Citing this article

A standard form of citation of this article is:

Wilson, Roy (2007). 'Simulating the Effect of Social Influence on Decision-Making in Small, Task-Oriented, Groups'. Journal of Artificial Societies and Social Simulation 10(4)4 <http://jasss.soc.surrey.ac.uk/10/4/4.html>.

The following can be copied and pasted into a Bibtex bibliography file, for use with the LaTeX text processor:

@article{wilson2007,
title = {Simulating the Effect of Social Influence on Decision-Making in Small, Task-Oriented, Groups},
author = {Wilson, Roy},
journal = {Journal of Artificial Societies and Social Simulation},
ISSN = {1460-7425},
volume = {10},
number = {4},
pages = {4},
year = {2007},
URL = {http://jasss.soc.surrey.ac.uk/10/4/4.html},
keywords = {Social Influence; Decision Processes; Social Networks; Group Dynamics; Simulation; Agent-Based Modeling},
abstract = {This paper describes a simulation study of decision-making. It is based on a model of social influence in small, task-oriented, groups. A process model of dyadic social influence is built on top of a dynamic model of status and task participation that describes the emergence of a stable power and prestige order. Two models of group decision-making are examined: a static model for which the beliefs of actors do not change, and a process model for which they do as a function of the standing of each member of each interacting pair in the evolving power and prestige order. The models are compared on a set of N=111 cases, each requiring an affirmative or negative group response to a proposition A(c) that pertains to a case c. Initial beliefs are assigned to each of five members of distinct professions based on an analysis of independently collected behavioral data pertinent to the proposition to be affirmed or denied in each case. Although the two influence models yield identical decisions in 70\% of the cases examined, the differences between them are statistically significant and in several instances show a medium effect size. Most importantly, the differences can be explained in terms of social influence and the status and task participation model on which it depends.},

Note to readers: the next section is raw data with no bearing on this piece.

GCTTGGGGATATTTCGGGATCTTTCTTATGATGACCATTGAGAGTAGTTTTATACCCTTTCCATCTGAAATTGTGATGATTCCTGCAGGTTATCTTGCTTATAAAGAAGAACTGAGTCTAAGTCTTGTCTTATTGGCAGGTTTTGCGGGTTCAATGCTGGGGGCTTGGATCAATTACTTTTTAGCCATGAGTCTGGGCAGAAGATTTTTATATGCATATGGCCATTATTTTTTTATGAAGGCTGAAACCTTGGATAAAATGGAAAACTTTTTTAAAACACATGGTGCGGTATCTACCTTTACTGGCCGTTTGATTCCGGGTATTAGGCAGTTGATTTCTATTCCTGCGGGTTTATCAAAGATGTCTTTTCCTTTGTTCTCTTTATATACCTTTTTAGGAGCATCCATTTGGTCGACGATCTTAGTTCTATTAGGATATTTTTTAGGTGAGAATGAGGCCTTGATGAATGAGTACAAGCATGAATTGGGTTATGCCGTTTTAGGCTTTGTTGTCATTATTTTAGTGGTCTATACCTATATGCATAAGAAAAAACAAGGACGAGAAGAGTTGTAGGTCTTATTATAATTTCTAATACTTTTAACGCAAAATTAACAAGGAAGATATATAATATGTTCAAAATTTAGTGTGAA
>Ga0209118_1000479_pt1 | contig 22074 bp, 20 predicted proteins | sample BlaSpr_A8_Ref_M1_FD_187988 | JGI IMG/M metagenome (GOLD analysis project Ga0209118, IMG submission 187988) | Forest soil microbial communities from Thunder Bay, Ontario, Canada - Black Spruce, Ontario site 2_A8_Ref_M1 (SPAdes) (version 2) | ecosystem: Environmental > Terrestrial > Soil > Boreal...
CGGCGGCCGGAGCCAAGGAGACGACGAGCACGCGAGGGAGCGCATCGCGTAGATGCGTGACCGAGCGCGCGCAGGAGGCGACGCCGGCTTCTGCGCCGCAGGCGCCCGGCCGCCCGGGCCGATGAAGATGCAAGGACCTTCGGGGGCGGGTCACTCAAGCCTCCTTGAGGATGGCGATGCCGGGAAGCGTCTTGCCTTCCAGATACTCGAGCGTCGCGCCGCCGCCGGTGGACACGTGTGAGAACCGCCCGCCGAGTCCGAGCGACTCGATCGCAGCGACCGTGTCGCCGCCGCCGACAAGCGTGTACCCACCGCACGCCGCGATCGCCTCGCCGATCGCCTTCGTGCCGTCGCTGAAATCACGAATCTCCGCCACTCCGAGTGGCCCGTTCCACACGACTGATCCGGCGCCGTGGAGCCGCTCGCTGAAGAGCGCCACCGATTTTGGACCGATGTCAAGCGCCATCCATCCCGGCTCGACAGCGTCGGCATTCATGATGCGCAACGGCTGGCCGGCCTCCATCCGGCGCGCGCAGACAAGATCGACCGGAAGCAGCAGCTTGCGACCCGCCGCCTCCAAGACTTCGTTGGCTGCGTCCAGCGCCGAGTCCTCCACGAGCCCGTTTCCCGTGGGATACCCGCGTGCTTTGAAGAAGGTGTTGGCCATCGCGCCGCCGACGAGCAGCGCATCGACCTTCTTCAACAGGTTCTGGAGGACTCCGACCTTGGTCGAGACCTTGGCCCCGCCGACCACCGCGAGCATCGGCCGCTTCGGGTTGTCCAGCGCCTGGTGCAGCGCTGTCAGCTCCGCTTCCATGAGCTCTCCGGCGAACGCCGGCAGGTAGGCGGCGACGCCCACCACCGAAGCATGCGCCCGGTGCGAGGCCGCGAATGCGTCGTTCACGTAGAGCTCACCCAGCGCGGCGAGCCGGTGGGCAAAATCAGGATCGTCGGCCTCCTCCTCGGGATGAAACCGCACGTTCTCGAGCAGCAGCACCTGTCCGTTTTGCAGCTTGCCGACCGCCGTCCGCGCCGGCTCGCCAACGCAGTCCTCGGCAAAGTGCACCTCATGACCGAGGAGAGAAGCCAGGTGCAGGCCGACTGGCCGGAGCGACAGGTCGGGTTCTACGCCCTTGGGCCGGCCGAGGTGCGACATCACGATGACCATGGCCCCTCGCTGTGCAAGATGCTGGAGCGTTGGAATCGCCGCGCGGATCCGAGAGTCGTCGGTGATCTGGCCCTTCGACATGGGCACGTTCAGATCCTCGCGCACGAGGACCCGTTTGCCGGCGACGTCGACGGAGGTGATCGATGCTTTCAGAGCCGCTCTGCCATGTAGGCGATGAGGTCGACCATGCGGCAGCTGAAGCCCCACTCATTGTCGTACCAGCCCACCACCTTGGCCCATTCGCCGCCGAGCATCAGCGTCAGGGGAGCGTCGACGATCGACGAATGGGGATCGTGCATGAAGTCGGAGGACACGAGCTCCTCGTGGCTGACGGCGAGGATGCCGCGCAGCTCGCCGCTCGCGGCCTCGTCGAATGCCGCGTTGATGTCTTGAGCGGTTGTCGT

}

The following can be copied and pasted into a text file, which can then be imported into a reference database that supports imports using the RIS format, such as Reference Manager and EndNote.


TY - JOUR
TI - Simulating the Effect of Social Influence on Decision-Making in Small, Task-Oriented, Groups
AU - Wilson, Roy
Y1 - 2007/10/31
JO - Journal of Artificial Societies and Social Simulation
SN - 1460-7425
VL - 10
IS - 4
SP - 4
UR - http://jasss.soc.surrey.ac.uk/10/4/4.html
KW - Social Influence; Decision Processes; Social Networks; Group Dynamics; Simulation; Agent-Based Modeling
N2 - This paper describes a simulation study of decision-making. It is based on a model of social influence in small, task-oriented, groups. A process model of dyadic social influence is built on top of a dynamic model of status and task participation that describes the emergence of a stable power and prestige order. Two models of group decision-making are examined: a static model for which the beliefs of actors do not change, and a process model for which they do as a function of the standing of each member of each interacting pair in the evolving power and prestige order. The models are compared on a set of N=111 cases, each requiring an affirmative or negative group response to a proposition A(c) that pertains to a case c. Initial beliefs are assigned to each of five members of distinct professions based on an analysis of independently collected behavioral data pertinent to the proposition to be affirmed or denied in each case. Although the two influence models yield identical decisions in 70% of the cases examined, the differences between them are statistically significant and in several instances show a medium effect size. Most importantly, the differences can be explained in terms of social influence and the status and task participation model on which it depends.
ER -